The recognition exception word judgment unit 90 is intended for judging whether to perform calculation based only on class dependent word N-grams or to perform calculation also with reference to class dependent syllable N-grams in calculating the language likelihood based on the occurrence probabilities in a word string class. Judgment rules used by the recognition exception word judgment unit 90 shall be determined in advance as in the case of generating each type of language models. An exemplary judgment rule is a rule such as whether it is a place name word or not in a word string class, as presented in an example of the present embodiment. As examples of judgment rules, it is also effective to further include the following words as exception words as described above: personal names such as “Ichiroh”; buzzwords and new words such as “Shio-jii”; other words that are no registered in the recognition dictionary because of the reason that there a large number of types; and words that have been judged to be highly effective to be modeled as exception words from the viewpoint of statistics. Furthermore, it is preferable that the model generation exception word judgment unit 321 included in the class dependent word N-gram generation and accumulation unit 32 is the same as the recognition exception word judgment unit 90 or a block that accumulates the same rules as it. However, it is also possible to use a usage method in which different judgment rules are intentionally used concerning exception words at the time of constructing and recognizing language models.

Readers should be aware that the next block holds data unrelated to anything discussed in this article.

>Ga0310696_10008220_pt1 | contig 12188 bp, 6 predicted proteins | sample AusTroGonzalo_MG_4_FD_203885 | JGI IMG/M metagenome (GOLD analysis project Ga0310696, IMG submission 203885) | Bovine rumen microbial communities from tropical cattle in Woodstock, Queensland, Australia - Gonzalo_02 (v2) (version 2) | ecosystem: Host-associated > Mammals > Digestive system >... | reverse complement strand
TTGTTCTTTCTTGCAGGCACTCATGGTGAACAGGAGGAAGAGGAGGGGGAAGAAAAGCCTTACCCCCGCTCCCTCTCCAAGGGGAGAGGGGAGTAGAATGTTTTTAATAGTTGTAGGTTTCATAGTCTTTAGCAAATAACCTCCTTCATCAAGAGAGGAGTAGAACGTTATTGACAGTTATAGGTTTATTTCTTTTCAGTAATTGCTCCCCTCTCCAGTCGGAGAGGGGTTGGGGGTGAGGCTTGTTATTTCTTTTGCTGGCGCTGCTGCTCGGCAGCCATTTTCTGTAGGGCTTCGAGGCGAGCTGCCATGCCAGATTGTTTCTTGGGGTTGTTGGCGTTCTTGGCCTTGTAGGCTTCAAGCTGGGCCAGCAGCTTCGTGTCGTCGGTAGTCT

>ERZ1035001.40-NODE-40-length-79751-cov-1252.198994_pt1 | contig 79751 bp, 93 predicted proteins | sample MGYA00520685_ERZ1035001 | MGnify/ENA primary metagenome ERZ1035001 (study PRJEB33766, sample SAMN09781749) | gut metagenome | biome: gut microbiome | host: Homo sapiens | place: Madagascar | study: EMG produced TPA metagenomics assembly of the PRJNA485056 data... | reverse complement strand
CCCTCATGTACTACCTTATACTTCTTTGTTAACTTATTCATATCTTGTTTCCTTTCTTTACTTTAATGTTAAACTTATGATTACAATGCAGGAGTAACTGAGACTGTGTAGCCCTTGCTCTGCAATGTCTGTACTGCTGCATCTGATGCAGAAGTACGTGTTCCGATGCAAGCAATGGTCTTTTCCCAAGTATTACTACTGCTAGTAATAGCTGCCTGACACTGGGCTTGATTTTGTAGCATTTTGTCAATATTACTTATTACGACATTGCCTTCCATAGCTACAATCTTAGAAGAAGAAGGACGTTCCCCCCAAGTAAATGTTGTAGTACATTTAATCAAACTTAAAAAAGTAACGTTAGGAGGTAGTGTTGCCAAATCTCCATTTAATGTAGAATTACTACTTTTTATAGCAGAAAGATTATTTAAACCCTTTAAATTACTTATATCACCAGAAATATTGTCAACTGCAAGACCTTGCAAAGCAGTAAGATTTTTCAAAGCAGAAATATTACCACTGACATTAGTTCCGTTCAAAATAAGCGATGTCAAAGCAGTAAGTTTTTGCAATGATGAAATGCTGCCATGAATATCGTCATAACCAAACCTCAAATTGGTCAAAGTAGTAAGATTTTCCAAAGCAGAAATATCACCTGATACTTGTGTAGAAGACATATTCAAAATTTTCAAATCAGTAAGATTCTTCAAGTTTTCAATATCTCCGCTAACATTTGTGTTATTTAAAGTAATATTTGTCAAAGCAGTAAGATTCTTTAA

• [0217]